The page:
Vacation was Bomb’s last album, but in many ways, it marked a new beginning for Jeff’s career. Jeff became an acclaimed musician in the indie rock world once he started releasing music under his own name, but his indie-punk era didn’t begin with his solo albums, it began on Vacation. The album featured contributions from members of Fake Problems, AJJ, The Sidekicks, and Good Luck, all of whom also left their mark on the DIY scene of the past decade, and as Jeff told Noisey in 2015, Vacation marked the moment where Jeff fully embraced the indie-punk world that he’s now at the forefront of, rather than trying to fit in with the Dillinger Four/Hot Water Music scene that he initially saw BTMI! as part of. “Once I realized that we were orbiting punk in our own weird way, along with bands like Andrew Jackson Jihad and Good Luck and Laura Stevenson and the Cans and The Sidekicks, where we just kind of made records and weren’t thinking about if they were punk or indie or whatever, we were just making records. That made this record have a bit of a different tone. I got the courage to say, ‘Fuck it, I’m going to make the record that I want to make.'”
Making the record he wanted to make paid off. Vacation may not be the definitive Bomb record for longtime fans, but it’s the one whose influence looms largest over the last decade of DIY, punk, and indie rock. Its production is humble and scrappy, but it’s as ambitious as any rock opera. And it starts out kind of sounding like one. The climactic opener “Campaign For A Better Weekend” begins with just Jeff quietly sighing his words over a piano, like a scene from a musical, and it eventually explodes into a gang vocal punk coda. It segues seamlessly into “Vocal Coach,” a revved-up take on Blue Album-era Weezer that’s peppered with all kinds of bells and synths and tongue-in-cheek self-deprecation. From the one-two punch alone, the album feels like a kindred spirit of the previous year’s The Monitor by Titus Andronicus, who actually opened one of BTMI!’s Vacation shows, but for whatever reason, Vacation was largely ignored by the same publications that showered The Monitor with praise. It wasn’t really until Jeff released his sophomore solo album WORRY., whose side B song cycle was modeled after The Clash’s London Calling and The Beach Boys’ Smile, that critics outside of punk-specific publications began to take notice on a wider scale. And the ever-changing, multi-genre approach of WORRY. was not at all unlike the one Jeff had taken on Vacation.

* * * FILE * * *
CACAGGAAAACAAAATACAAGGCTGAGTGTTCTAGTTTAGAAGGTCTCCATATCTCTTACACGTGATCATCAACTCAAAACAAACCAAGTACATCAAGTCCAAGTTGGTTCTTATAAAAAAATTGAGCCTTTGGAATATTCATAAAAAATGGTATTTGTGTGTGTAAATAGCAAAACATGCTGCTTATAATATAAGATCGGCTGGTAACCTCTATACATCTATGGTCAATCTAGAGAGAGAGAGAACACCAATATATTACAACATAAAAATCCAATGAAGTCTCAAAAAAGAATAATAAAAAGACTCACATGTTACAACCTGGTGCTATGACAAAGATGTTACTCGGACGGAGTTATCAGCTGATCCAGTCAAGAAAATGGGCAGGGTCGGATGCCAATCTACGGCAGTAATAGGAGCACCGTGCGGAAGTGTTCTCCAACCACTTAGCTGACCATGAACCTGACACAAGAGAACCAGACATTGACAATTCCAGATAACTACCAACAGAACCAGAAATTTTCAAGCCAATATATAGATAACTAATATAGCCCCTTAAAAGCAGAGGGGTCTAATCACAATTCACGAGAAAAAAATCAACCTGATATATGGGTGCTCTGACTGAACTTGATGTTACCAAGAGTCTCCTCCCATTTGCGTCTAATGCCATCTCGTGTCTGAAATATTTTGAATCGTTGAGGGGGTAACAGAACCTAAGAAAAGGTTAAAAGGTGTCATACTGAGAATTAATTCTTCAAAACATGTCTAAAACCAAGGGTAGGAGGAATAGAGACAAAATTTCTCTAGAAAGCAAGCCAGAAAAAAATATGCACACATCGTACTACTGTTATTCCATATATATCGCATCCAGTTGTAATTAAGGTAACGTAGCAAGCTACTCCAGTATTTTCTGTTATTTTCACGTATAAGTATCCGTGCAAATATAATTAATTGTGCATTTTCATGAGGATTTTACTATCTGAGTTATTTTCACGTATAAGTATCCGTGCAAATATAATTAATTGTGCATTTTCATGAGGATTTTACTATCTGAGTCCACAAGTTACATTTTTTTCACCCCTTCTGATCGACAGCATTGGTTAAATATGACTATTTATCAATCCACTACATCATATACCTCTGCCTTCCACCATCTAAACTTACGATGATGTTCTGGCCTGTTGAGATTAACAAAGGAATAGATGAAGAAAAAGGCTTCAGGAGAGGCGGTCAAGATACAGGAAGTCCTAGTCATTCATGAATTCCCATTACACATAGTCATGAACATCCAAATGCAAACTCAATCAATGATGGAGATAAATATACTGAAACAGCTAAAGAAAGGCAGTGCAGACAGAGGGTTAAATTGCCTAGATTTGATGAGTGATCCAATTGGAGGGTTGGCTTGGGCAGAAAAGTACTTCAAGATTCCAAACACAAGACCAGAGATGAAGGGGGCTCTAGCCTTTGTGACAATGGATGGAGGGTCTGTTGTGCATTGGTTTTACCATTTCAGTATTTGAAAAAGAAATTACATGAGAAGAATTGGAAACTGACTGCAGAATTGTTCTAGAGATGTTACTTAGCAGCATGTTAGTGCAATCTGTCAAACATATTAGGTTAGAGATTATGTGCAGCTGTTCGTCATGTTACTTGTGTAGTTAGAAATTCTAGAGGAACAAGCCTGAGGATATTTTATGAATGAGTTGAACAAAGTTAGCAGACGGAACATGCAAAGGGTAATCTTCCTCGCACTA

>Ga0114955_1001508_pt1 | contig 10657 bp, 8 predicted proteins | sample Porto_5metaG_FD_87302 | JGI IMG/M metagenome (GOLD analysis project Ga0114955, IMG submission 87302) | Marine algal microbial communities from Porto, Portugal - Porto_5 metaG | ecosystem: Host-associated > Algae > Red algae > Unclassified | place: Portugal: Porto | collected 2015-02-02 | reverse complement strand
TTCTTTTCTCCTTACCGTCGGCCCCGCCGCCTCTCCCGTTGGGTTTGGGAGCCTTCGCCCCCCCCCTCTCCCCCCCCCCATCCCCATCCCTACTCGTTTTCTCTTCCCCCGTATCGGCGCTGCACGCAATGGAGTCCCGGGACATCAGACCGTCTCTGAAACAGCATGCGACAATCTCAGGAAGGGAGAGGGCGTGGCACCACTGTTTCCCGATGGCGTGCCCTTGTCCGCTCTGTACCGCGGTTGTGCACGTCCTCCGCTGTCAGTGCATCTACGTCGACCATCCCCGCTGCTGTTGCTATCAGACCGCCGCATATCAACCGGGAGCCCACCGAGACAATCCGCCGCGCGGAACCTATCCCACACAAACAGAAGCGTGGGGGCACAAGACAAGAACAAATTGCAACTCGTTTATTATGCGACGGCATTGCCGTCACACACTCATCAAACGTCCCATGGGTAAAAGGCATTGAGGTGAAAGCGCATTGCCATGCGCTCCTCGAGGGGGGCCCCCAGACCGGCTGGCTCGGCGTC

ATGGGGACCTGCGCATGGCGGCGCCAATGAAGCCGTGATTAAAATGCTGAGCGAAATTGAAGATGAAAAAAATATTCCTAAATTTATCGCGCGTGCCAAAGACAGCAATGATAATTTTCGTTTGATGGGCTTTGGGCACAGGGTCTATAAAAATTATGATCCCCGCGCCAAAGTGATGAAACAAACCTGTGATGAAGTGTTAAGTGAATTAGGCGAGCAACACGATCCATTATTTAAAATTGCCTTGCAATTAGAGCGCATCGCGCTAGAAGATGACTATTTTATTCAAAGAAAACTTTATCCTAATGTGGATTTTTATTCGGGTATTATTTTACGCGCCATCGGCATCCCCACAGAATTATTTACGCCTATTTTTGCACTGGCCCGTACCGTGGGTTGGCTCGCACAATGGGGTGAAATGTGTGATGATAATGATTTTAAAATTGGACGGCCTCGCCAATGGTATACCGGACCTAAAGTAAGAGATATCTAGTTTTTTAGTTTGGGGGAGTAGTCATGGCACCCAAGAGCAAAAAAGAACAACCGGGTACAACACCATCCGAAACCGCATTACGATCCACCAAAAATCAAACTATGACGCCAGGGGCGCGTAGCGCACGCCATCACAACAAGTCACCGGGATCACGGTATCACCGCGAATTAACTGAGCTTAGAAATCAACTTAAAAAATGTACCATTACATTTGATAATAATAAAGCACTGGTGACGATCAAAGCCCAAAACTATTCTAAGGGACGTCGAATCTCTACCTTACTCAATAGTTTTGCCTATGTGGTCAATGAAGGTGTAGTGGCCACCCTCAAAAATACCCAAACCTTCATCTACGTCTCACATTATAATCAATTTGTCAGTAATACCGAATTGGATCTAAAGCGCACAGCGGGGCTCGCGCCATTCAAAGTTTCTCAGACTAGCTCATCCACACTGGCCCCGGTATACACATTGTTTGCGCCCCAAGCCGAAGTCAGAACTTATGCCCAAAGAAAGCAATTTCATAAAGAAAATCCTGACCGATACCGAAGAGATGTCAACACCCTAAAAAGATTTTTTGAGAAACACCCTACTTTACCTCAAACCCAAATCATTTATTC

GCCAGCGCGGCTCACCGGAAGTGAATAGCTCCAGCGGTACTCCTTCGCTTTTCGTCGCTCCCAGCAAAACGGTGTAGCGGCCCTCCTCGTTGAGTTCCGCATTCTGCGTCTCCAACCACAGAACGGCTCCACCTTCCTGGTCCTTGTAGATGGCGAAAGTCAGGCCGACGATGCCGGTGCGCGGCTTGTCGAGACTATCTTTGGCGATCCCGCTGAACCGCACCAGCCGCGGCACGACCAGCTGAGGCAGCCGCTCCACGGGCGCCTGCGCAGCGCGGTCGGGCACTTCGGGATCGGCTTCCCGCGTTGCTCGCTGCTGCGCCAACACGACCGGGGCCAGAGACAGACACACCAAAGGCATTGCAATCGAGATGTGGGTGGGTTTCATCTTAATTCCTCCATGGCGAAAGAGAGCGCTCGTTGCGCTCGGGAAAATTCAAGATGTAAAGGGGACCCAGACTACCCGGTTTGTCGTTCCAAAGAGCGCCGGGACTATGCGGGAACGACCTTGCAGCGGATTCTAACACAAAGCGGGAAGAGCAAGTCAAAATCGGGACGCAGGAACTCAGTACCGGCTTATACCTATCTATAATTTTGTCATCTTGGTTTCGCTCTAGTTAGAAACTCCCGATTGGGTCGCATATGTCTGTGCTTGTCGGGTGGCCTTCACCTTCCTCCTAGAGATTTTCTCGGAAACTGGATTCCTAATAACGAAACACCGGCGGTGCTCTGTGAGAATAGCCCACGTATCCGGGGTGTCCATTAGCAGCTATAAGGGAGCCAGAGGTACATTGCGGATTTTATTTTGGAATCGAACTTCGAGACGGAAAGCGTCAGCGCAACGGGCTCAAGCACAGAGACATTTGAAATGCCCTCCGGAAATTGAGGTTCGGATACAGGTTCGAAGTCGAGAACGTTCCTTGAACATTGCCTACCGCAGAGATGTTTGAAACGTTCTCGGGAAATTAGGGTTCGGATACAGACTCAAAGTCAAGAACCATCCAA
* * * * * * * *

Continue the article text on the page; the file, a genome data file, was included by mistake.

Throughout Vacation, Bomb the Music Industry! usually fall somewhere between indie rock and punk, never fully committing to either one, and they also flirt with Beach Boys-y ballads, campfire folk singalongs, arena rock, chiptune, and more, all in the way that only Jeff Rosenstock could. As he’s done since the ASOB days, Jeff often seems like he’s trying to squeeze as many words into each line as possible, but he also knows when to balance out all the chaos with a bare-bones interlude, and when to give in to his pop instincts and burst into a super catchy chorus. The album — which was made by a total of 23 musicians — is fleshed out with strings, horns, keyboards, glockenspiel, harmonica, pedal steel, with arrangements that owe more to Jeff’s love of Neutral Milk Hotel than to his punk and ska background. And as he’s done all throughout his career, Jeff put just as much thought into his lyrics as he did into the complex arrangements, coming out with songs that are genuinely purposeful. For an album as communal and upbeat as Vacation often is, the words are frequently personal, lonely, and depressed. Still, Vacation always feels like it’s bursting with hope and optimism, like it’s saying, no matter how bad things seem, there’s still reason to feel joy.
As Bomb the Music Industry!’s final album, Vacation was one hell of a note to go out on, but it’s opened so many doors for both Jeff and the DIY scene overall that it’s hard to see it as the “end” of anything. Its influence has grown each year, and it still feels like we’re only just beginning to see how large this album’s impact is. It also hasn’t aged a bit. Vacation could come out today as Jeff’s latest album, and the uninitiated would probably never suspect it was written a decade ago.